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Friday, May 12, 2006

Mocking Human Rights

We here in Israel - at least on the right - tend not to take the UN very seriously. There is so much institutionalized bias against this country in the UN that it has long since forefeited any right to consider itself a neutral arbiter on anything connected with Israel. In retrospect, it's a miracle that the UN voted to recognize Israel as a member state in 1948 - I question whether we would even win that vote today if the circumstances now were R"L what they were then.

Anne Bayefsky, who runs a web site that monitors the UN (among her many positions), sounds like she is about to give up on the UN as well. What's got her ire up is that the UN's new and improved Human Rights Council looks remarkably similar to its old Human Rights Commission. With human rights violators like Cuba, Russia and Saudi Arabia (where just yesterday women were finally allowed to work in lingerie shops!) all being elected for three-year terms and with 21 of its 47 members being "not free" according to Freedom House's 2006 annual report the council is truly a mockery of human rights.

Ms. Bayefsky seems to have had it with the UN as a result. Here's her bottom line:
The botched reform effort will have real consequences. Resolutions condemning violations in particular states are highly unlikely ever to occur again (except in the case of Israel). The priorities for the states with the upper-hand are: "defamation of religion" (and the limitation of free speech), development over democracy, and "root causes" over the war against terrorism. The council will be a global platform to confuse victim with perpetrator and right with wrong.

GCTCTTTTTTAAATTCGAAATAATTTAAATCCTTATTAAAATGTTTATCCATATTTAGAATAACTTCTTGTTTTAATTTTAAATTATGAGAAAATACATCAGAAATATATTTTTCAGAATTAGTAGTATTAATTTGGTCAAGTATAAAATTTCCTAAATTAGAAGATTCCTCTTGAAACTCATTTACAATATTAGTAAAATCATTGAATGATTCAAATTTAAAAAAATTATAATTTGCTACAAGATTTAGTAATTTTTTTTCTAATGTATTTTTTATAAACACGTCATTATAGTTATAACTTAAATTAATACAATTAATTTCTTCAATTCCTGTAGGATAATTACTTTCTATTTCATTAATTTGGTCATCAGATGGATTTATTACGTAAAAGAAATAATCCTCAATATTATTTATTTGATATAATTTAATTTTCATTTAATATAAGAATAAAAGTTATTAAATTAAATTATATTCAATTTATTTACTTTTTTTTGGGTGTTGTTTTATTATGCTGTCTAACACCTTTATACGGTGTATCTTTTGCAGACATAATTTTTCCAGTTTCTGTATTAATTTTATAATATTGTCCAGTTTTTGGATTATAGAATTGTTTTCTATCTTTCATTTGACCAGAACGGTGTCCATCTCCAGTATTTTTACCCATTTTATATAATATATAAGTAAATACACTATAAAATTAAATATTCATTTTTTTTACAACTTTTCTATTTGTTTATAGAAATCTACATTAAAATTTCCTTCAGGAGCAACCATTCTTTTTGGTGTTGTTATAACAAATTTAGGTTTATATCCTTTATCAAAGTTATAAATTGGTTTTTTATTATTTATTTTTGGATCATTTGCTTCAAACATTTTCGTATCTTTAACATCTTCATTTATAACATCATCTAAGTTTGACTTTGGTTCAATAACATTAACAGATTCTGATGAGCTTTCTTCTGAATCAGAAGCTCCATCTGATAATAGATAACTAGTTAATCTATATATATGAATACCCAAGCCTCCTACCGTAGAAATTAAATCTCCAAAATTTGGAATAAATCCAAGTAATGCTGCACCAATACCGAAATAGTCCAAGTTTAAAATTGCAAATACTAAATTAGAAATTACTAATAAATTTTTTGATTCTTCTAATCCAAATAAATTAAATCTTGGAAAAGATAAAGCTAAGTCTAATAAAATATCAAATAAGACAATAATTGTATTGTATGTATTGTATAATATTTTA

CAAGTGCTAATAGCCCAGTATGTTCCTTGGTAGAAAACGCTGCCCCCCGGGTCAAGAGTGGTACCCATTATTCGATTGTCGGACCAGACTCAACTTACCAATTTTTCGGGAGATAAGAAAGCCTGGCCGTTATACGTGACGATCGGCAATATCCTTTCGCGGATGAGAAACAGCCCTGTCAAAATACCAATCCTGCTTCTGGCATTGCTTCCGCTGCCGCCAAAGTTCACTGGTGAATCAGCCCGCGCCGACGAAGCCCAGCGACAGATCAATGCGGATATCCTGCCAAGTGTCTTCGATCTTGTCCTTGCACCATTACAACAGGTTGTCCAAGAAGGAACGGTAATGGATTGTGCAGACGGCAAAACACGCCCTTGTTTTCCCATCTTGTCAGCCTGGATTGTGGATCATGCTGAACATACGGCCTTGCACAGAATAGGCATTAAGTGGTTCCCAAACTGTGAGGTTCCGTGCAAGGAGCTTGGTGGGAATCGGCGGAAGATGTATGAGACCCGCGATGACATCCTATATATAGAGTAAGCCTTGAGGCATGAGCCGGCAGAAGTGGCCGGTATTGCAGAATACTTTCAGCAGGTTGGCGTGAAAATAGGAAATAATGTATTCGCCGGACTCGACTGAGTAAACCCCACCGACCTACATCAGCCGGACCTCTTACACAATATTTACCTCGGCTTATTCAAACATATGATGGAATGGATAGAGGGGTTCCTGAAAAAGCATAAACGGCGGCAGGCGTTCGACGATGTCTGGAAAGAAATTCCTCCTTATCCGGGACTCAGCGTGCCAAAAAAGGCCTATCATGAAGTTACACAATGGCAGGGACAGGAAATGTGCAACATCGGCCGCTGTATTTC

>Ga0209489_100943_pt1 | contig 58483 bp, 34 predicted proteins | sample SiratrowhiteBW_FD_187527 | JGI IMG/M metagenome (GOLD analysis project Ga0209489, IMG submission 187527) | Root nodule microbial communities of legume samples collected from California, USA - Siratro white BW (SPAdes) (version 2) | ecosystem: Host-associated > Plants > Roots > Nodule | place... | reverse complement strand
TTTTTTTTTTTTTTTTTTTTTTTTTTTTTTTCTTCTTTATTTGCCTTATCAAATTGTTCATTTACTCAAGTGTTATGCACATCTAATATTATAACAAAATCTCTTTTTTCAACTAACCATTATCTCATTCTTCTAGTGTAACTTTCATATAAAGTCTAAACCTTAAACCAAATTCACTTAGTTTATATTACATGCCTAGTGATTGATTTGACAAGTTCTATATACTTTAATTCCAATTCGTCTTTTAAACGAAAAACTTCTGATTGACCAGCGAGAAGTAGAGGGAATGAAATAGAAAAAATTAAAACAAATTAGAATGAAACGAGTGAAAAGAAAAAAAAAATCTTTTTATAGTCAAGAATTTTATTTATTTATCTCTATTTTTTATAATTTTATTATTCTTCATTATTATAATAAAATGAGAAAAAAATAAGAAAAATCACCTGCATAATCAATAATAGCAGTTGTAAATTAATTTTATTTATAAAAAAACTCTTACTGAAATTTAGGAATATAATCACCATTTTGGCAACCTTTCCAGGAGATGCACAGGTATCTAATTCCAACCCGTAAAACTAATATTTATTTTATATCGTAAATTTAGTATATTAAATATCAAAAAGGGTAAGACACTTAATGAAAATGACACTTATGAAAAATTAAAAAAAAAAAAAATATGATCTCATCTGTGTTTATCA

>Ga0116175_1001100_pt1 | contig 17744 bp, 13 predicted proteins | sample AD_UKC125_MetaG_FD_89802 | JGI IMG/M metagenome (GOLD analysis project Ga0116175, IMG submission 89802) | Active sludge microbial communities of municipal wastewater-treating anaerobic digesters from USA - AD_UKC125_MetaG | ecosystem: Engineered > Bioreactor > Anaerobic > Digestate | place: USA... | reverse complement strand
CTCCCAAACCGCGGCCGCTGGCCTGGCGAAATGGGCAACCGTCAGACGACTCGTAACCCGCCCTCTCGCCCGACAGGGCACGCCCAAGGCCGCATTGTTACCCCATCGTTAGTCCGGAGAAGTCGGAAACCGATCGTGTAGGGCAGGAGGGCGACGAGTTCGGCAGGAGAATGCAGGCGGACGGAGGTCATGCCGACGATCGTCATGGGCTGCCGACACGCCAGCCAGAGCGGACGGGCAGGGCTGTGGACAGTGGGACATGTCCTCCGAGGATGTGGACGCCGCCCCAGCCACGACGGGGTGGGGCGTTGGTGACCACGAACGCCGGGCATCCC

Human-rights organizations like Human Rights Watch and Amnesty International, both of which praised the council's creation and the elections as positive developments, have compounded the disaster. Evidently, they are no longer prepared to play the outsider's role of speaking truth to power.

While the spin from many is that the council appears to be a bit better than its predecessor because one or another human-rights rogue is not a first-time member, the reality is quite the opposite. The political will for change has been squandered; the pretense of reform following the old college try was not supposed to be the goal. A human-rights body that provides refuge for human-rights violators is an insult to human rights victims and people of good faith everywhere.

April's clarion call by Senate Majority Leader Bill Frist to establish "a council of democracies outside of the U.N. system that could meet regularly to truly monitor, examine and expose human rights abuses around the globe" has become an imperative for all those who care about the effective protection of human rights.
Read the whole thing.


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